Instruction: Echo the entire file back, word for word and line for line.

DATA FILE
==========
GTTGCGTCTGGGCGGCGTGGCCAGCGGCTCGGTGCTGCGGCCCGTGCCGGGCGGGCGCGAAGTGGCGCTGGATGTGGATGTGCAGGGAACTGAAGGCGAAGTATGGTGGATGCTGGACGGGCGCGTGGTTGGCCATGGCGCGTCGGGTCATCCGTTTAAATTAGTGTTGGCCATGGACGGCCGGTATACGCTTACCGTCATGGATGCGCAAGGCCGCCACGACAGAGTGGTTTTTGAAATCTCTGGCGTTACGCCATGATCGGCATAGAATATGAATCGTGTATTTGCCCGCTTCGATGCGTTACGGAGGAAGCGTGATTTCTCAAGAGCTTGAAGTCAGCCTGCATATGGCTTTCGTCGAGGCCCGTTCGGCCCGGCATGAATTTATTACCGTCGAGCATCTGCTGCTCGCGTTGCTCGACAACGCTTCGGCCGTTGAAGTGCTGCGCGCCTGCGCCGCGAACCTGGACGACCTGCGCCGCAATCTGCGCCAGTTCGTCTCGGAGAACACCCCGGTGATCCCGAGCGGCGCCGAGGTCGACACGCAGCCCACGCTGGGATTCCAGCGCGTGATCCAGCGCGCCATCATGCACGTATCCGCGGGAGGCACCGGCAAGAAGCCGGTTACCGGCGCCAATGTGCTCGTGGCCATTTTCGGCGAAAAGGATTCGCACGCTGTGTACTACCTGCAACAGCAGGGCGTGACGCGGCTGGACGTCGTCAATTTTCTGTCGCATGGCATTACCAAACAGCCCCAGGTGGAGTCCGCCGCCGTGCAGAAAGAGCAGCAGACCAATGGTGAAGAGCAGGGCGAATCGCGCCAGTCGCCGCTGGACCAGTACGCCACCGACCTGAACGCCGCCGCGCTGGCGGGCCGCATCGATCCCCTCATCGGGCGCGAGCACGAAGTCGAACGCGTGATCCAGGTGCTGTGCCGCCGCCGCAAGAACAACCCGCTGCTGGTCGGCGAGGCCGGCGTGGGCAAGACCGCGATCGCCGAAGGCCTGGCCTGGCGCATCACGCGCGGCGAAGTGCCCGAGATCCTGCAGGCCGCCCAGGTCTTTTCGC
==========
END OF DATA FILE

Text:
GTTGCGTCTGGGCGGCGTGGCCAGCGGCTCGGTGCTGCGGCCCGTGCCGGGCGGGCGCGAAGTGGCGCTGGATGTGGATGTGCAGGGAACTGAAGGCGAAGTATGGTGGATGCTGGACGGGCGCGTGGTTGGCCATGGCGCGTCGGGTCATCCGTTTAAATTAGTGTTGGCCATGGACGGCCGGTATACGCTTACCGTCATGGATGCGCAAGGCCGCCACGACAGAGTGGTTTTTGAAATCTCTGGCGTTACGCCATGATCGGCATAGAATATGAATCGTGTATTTGCCCGCTTCGATGCGTTACGGAGGAAGCGTGATTTCTCAAGAGCTTGAAGTCAGCCTGCATATGGCTTTCGTCGAGGCCCGTTCGGCCCGGCATGAATTTATTACCGTCGAGCATCTGCTGCTCGCGTTGCTCGACAACGCTTCGGCCGTTGAAGTGCTGCGCGCCTGCGCCGCGAACCTGGACGACCTGCGCCGCAATCTGCGCCAGTTCGTCTCGGAGAACACCCCGGTGATCCCGAGCGGCGCCGAGGTCGACACGCAGCCCACGCTGGGATTCCAGCGCGTGATCCAGCGCGCCATCATGCACGTATCCGCGGGAGGCACCGGCAAGAAGCCGGTTACCGGCGCCAATGTGCTCGTGGCCATTTTCGGCGAAAAGGATTCGCACGCTGTGTACTACCTGCAACAGCAGGGCGTGACGCGGCTGGACGTCGTCAATTTTCTGTCGCATGGCATTACCAAACAGCCCCAGGTGGAGTCCGCCGCCGTGCAGAAAGAGCAGCAGACCAATGGTGAAGAGCAGGGCGAATCGCGCCAGTCGCCGCTGGACCAGTACGCCACCGACCTGAACGCCGCCGCGCTGGCGGGCCGCATCGATCCCCTCATCGGGCGCGAGCACGAAGTCGAACGCGTGATCCAGGTGCTGTGCCGCCGCCGCAAGAACAACCCGCTGCTGGTCGGCGAGGCCGGCGTGGGCAAGACCGCGATCGCCGAAGGCCTGGCCTGGCGCATCACGCGCGGCGAAGTGCCCGAGATCCTGCAGGCCGCCCAGGTCTTTTCGC